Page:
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Top L-R: Tramp Press; Sally Rooney.

Bottom L-R: Alan Rusbridger; Sebastian Barry.
Top L-R: Tramp Press; Sally Rooney. Bottom L-R: Alan Rusbridger; Sebastian Barry.

Galway City to turn into literary hub this April

We take a look at what’s on offer.
Apr 1st 2018, 1:00 PM 11,628 9

THIS APRIL, GALWAY City will be turned into a literary hub when writers converge there for the 33rd Cúirt International Festival of Literature.

Set up in 1985, the festival is all about shining a spotlight on national and international literary talent – and this year it will be exploring fiction writing, songwriting, essay writing, poetry and more.

“The local community always support the event,” says this year’s new festival programme director, Emily Cullen. “It’s just so gratifying and wonderful to see it. And I got a sense of it really strongly with the launch that there’s a great local pride in the festival, and you can really see it in the streets. When people see the pencils going up on Quay St they get all excited.”

“There’s a sense of ownership around the festival,” adds Cullen. “Cúirt belongs to everyone and that everyone feels that sense of ownership and that accessibility as well. The city comes alive.”

In taking up the role of programme director, Cullen was of course inspired by the three decades that Cúirt has already been taking place.

“It is a great privilege and great responsibility, so I am very mindful of those things,” she says. “I’m very grateful for the opportunity – I have been attending Cúirt for many years.”

Cúirt is “an institution in people’s minds”, says Cullen. ”

The name comes from the old Gaelic courts of poetry in Munster, a “gathering of like-minded people sharing ideas, sharing their work and honing their craft”, she says.

Alongside all the many Irish people taking part in the festival this year are writers from abroad. “I’m very interested in non-anglophone writing,” says Cullen.

Diversity is a big part. Like literature in translation, literature in other cultures that we don’t normally have access to. Bringing in world and global voices is very important to me.

Talk and tales

One of this year’s visitors will be former Guardian editor Alan Rusbridger, who will talk about his book Play It Again, about how he learned to play Chopin’s First Ballade Op 23 in a year.

At the event, he will be joined by international pianist Finghin Collins for a night of music, readings and discussion.

More music will be discussed at the event Lyrics Of Our Lives: The Art of Songwriting on 26 April, when Julie Feeney, Paul Linehan, Brendan Murphy, Steve Wall and Sharon Vaughn take part in a talk chaired by Tony Clayton Lea about the craft of music-making.

The same day, at the World Perspectives event, Catalan writer Edward Márquez, Austria’s Norbert Gstrein and France’s Hédi Kaddour will all talk about art, writing and the world.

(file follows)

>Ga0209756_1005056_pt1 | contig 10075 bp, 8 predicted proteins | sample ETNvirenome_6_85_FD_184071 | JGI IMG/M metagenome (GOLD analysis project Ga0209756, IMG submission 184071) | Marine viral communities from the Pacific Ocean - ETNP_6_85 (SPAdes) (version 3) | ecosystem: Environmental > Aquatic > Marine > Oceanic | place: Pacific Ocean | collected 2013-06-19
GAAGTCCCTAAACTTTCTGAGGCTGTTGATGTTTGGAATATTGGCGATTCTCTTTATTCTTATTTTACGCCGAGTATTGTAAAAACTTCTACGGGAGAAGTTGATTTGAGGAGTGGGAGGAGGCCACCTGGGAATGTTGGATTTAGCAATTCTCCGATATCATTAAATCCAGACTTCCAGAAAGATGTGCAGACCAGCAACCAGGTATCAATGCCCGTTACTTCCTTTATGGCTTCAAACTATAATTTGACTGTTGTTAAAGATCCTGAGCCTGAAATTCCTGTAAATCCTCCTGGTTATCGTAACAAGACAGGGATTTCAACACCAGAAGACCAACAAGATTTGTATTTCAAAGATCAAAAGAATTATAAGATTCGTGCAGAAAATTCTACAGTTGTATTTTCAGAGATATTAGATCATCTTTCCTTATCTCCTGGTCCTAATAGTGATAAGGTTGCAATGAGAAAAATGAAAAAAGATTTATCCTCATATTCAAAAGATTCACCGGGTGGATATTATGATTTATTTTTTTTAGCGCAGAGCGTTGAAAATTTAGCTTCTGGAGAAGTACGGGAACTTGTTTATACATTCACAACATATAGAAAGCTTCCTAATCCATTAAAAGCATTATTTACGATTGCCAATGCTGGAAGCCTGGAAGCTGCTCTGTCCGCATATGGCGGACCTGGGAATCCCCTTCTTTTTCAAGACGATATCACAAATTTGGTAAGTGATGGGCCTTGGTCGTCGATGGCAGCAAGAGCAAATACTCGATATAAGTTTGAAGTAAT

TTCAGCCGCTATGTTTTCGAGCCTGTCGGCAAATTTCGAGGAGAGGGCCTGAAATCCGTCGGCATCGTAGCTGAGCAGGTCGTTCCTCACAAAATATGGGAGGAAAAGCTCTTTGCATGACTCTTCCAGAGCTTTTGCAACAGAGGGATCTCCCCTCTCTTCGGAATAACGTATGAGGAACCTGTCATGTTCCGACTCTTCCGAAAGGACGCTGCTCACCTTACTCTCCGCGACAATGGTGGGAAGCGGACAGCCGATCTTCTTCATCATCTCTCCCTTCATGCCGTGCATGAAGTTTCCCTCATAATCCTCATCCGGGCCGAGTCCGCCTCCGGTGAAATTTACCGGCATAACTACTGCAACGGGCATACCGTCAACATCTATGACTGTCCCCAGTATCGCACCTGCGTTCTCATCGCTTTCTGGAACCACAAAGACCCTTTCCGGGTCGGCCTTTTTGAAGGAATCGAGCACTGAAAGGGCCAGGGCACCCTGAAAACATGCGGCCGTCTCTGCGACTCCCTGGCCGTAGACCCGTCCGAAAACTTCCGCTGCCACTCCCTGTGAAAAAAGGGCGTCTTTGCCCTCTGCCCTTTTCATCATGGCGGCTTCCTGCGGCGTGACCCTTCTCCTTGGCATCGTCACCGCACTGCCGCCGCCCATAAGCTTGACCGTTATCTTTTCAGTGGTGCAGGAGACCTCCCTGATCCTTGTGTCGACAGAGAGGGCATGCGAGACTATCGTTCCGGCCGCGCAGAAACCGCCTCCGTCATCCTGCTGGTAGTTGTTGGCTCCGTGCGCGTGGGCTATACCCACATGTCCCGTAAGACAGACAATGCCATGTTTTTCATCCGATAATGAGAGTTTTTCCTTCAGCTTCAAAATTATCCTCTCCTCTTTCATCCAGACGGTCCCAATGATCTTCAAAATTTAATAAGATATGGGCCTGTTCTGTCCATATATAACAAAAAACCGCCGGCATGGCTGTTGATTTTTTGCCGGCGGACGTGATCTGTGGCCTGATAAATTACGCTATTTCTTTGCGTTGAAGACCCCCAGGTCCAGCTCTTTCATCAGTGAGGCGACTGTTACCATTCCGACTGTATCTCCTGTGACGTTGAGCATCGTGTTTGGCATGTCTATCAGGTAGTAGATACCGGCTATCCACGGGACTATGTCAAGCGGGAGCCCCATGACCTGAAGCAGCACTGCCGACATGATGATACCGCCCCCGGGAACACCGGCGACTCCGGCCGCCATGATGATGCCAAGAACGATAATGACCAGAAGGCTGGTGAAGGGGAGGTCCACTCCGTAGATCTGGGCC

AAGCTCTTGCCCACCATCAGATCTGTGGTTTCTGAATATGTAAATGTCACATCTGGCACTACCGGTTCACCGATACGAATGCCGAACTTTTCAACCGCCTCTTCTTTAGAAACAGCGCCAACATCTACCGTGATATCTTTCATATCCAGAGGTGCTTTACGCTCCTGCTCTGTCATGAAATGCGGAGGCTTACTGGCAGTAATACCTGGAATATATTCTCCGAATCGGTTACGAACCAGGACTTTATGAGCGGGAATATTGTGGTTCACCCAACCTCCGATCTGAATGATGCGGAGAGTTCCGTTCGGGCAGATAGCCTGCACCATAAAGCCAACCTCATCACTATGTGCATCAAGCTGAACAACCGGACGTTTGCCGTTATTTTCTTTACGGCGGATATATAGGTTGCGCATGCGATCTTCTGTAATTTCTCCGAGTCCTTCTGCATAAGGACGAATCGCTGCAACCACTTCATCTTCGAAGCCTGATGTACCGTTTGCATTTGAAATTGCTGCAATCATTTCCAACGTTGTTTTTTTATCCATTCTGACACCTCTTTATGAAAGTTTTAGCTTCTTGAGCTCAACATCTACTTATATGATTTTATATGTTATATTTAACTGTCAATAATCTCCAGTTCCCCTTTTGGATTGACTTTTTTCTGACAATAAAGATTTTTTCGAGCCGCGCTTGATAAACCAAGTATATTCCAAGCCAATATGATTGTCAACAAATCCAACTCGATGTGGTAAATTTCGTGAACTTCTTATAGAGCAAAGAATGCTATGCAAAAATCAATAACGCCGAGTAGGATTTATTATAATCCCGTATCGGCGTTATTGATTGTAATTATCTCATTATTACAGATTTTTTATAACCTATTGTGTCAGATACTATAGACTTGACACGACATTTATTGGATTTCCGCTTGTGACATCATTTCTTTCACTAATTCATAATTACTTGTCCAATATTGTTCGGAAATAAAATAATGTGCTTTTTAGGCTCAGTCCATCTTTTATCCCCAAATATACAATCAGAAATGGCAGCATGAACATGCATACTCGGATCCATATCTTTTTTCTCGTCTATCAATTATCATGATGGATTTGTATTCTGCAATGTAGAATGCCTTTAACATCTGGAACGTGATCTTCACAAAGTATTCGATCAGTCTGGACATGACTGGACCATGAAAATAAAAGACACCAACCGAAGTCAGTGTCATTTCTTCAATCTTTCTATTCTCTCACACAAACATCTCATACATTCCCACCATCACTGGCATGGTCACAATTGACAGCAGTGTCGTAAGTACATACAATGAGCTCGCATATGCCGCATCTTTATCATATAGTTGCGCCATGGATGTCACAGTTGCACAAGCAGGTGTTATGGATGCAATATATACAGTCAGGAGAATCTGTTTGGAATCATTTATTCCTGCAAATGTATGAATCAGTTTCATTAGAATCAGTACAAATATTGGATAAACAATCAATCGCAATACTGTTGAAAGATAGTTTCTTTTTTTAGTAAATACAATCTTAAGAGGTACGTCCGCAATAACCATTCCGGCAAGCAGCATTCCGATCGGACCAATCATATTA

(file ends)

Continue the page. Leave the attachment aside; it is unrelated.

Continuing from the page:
Writers like Bernard McLaverty, Sebastian Barry, EM Reapy, June Caldwell, Anna Carey, Sally Rooney and Danny Denton wil also be visiting Cúirt.

Promoting new and local voices is on the agenda, with poets like Liz Quirke and Rachel Coventry speaking at events.

“Ideas are very important to Cúirt as well – Professor Declan Kiberd is going to be talking about the idea of ‘after Ireland’,” says Cullen. “It’s about the nation in flux, very much rapidly changing.”

Cúirt will include many free events, as Cullen says they are “mindful of access and keeping it as accessible as possible”. There will be an Irish language element to the programme too – Cullen is a gaeilgeoir herself.

“I’m very keen as a gaeilgeoir to make sure that Galway’s unique status as a bilingual city is showcased and highlighted,” she says. The Aran Islands won’t be forgotten about, as there’ll be a writer at each secondary school on the islands working with students during the week of the festival.

“At the heart of Cúirt is the writer and the reader – they remain at the core of the festival,” says Cullen. “More than ever in our digitally-saturated world, people are hungry for human connection and connection with ideas and readers and writers. Cúirt exists to really not only help readers and writers and connect them, but just to embody those relationships and to recognise them and value them.

“I think it’s really important that readers and writers are connected with ideas but also with each other, so they can share their passion for literature and meet like-minded people and meet new people they haven’t met before, and discover new writers as well.”

Cúirt International Literary Festival runs from 23 – 29 April this year – for more information, visit the official website.

Read: An award-winning poem: Fur Coat and No Knickers>

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Aoife Barry

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